- The Gulch, the $5 billion mixed-use project underway in downtown Atlanta, will now be known as Centennial Yards, according to The Atlanta Journal-Constitution, a change that comes as developers plan to open the first residential and retail segments next year.
- Devon McCorkle, first executive of investments at developer The CIM Group, told the Journal-Constitution that the new name pays homage to the site's once bustling rail hub, as well as the city's Centennial Olympic Park. He also offered a glimpse of the project's 2020 construction schedule. Two Southern Railway/Norfolk Southern buildings will be transformed into lofts and construction will start on the $500 million steel and concrete platform that will raise the site to street level and pave the way for 12 to 15 new blocks.
- When the full, 40-acre project is built out in 10 to 15 years, it will include a new network of pedestrian and transportation infrastructure; 1,000 residences; massive amounts of retail and office space; 1,500 hotel rooms; a central pedestrian plaza; and green space that will connect Centennial Yards to major sports venues.
While developers are seeking tenants for Centennial Yards and planning amenities like concert venues and museums, a local citizens group has filed a lawsuit against Atlanta in an attempt to block the city's use of publicly funded bonds to help pay the almost $2 billion it committed to the project. Developers reportedly face complaints from the Atlanta Public Schools (APS) system that the city hasn't lived up to the agreement that allowed the project to move forward.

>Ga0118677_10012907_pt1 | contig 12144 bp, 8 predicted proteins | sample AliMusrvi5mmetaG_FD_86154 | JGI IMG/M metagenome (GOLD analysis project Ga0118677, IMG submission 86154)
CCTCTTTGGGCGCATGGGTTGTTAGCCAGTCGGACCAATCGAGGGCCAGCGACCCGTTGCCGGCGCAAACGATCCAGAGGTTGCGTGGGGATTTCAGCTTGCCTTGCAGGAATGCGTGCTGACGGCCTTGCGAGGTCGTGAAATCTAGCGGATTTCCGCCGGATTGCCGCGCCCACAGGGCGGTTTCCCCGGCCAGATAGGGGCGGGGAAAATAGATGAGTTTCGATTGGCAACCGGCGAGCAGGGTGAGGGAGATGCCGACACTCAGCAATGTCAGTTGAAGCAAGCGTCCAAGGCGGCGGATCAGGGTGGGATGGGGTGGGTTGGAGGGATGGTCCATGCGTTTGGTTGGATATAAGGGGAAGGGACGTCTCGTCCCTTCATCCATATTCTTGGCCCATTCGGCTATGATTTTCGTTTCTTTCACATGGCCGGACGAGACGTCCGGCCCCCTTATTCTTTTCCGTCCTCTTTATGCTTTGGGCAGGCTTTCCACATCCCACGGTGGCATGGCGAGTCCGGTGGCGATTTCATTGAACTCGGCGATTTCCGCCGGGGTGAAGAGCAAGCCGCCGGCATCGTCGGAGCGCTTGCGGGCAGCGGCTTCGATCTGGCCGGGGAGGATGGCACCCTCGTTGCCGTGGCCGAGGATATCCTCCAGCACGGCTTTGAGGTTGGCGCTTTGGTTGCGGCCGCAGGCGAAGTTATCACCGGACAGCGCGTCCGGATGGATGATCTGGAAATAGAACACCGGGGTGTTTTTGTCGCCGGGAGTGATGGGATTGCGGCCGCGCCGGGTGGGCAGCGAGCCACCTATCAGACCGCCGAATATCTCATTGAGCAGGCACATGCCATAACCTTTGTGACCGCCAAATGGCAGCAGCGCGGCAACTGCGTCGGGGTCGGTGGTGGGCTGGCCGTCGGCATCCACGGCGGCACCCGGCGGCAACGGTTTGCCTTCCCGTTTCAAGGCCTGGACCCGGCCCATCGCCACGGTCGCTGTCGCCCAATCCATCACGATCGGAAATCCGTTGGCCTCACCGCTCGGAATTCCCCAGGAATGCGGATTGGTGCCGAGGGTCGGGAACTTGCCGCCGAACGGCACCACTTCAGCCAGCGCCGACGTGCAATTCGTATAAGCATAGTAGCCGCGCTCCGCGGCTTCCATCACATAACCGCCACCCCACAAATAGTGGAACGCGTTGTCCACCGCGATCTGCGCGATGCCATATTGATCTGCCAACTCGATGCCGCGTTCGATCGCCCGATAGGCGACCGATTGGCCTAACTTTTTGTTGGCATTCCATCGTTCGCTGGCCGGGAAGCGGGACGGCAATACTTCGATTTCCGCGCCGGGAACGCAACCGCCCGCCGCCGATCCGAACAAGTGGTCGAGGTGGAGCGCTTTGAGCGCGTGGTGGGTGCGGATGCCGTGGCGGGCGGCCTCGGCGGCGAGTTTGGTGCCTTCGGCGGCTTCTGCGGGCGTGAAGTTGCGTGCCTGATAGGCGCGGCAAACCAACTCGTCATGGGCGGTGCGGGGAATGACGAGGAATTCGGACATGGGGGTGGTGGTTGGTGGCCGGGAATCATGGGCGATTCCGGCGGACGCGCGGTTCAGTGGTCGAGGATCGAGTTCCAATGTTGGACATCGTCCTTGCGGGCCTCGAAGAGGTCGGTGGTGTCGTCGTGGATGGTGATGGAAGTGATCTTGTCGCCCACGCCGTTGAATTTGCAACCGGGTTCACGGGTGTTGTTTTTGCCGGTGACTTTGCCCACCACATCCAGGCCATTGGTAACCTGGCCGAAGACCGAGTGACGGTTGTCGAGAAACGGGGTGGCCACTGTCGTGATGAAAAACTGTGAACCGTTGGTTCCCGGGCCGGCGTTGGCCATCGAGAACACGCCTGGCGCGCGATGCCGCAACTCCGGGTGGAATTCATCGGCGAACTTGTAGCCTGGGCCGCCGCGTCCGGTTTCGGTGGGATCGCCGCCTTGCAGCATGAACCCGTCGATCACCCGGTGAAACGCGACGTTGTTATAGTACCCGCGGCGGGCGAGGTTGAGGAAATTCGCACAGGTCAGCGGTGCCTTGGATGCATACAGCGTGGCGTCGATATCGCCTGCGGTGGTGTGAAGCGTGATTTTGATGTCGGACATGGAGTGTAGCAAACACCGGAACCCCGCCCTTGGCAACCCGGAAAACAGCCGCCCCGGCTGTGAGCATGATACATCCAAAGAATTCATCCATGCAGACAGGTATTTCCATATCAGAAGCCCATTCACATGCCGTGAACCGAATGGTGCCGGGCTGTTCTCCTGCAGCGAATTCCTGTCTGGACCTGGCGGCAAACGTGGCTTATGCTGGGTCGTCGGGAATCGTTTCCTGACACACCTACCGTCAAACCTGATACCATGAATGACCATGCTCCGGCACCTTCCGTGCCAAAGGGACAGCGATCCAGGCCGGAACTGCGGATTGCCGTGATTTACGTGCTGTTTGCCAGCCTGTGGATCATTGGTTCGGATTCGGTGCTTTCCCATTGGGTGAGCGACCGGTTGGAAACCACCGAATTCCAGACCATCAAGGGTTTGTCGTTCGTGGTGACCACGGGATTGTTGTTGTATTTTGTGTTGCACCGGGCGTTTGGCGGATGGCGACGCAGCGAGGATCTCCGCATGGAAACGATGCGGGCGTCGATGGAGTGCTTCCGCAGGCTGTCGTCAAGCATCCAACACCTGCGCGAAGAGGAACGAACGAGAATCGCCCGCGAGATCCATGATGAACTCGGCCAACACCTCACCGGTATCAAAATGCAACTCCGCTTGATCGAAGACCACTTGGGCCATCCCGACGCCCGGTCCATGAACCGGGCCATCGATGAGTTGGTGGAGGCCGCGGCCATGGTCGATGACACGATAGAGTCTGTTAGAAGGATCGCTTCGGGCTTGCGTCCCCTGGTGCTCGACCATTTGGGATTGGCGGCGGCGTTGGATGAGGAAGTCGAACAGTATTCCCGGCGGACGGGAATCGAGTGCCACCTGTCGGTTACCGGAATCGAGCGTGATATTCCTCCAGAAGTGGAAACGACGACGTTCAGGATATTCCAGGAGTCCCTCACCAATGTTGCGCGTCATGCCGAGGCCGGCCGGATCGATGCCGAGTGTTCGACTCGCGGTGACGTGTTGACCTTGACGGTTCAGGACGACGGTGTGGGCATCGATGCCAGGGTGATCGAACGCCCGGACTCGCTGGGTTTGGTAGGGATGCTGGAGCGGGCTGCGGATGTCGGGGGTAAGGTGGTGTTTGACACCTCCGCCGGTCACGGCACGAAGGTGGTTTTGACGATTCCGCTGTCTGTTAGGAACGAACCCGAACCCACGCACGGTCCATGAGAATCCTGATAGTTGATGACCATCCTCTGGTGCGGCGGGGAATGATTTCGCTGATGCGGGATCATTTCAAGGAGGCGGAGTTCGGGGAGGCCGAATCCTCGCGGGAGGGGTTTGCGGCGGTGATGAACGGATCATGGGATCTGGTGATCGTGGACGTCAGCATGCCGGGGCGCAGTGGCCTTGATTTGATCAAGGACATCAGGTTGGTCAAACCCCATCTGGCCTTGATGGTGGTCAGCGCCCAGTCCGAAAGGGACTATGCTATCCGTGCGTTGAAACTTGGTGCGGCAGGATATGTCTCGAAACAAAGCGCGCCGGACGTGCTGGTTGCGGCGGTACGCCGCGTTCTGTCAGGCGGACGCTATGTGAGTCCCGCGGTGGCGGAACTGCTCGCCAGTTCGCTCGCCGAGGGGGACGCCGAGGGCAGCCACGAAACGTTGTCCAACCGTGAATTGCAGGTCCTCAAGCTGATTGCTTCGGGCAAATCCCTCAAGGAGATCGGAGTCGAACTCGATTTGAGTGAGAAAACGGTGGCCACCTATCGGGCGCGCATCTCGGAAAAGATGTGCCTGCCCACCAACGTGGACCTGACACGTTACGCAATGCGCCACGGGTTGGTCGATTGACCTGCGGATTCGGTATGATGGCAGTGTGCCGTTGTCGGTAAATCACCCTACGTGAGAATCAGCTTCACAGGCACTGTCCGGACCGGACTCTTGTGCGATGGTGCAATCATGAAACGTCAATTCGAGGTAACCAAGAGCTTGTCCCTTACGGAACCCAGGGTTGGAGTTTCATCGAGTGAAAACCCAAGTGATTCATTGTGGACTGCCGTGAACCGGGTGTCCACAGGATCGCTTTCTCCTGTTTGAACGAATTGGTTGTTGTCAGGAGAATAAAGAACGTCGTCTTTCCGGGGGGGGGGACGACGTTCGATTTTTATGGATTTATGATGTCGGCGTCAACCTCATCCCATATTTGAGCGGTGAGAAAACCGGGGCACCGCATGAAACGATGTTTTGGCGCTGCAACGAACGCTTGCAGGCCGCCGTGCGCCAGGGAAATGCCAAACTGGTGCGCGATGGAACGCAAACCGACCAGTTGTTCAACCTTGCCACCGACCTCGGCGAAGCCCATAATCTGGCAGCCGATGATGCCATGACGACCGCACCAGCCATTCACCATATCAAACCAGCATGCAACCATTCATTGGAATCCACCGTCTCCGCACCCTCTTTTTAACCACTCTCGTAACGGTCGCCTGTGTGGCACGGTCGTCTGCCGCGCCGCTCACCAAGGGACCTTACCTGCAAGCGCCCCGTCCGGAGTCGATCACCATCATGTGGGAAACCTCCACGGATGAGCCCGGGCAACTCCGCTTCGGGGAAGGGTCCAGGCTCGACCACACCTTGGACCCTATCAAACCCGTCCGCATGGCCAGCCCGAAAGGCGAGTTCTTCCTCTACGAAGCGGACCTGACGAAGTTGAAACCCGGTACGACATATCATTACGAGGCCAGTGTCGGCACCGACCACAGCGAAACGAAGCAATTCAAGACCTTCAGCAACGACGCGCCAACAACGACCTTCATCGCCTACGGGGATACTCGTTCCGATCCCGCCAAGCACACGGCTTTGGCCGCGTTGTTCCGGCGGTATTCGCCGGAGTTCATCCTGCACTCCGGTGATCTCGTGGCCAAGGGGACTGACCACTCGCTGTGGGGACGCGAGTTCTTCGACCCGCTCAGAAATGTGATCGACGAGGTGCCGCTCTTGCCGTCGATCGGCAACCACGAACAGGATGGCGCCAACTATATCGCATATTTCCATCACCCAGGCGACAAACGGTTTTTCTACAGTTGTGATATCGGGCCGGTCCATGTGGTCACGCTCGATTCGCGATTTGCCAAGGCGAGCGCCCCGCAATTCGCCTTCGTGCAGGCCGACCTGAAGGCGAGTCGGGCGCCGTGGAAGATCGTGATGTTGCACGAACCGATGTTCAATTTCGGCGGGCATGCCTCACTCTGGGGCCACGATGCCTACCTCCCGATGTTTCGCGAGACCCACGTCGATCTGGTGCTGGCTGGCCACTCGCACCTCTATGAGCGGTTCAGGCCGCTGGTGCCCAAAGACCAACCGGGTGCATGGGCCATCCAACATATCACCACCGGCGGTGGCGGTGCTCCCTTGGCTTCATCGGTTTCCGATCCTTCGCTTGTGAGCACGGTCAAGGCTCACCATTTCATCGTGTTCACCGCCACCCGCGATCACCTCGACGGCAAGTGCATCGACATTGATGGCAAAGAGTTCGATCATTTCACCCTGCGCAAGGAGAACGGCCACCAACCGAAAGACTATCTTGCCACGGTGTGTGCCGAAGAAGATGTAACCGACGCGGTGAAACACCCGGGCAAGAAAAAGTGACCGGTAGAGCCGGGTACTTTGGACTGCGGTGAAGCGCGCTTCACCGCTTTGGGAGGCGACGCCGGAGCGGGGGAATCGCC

In January, the APS agreed to share property tax revenue with the project, and, in return, the city would reimburse the school system for up to $15 million through 2023 for projects that would have otherwise benefited from that revenue. APS was also supposed to participate in Atlanta’s four commercial tax allocation districts for 30 years and receive other financial benefits. There is no indication as to which terms the APS claims the city has not fulfilled.
Nevertheless, this huge undertaking on the part of CIM is reminiscent of the $25 billion, mixed-use Hudson Yards development in Manhattan, also built on the site of former rail yards. Developers Related Cos. and Oxford Properties Group recently officially opened the first half of the project, which has been six years in the making. The first phase includes four office high-rises, two residential towers, a condominium high-rise, retail restaurants and an interactive sculpture called the Vessel.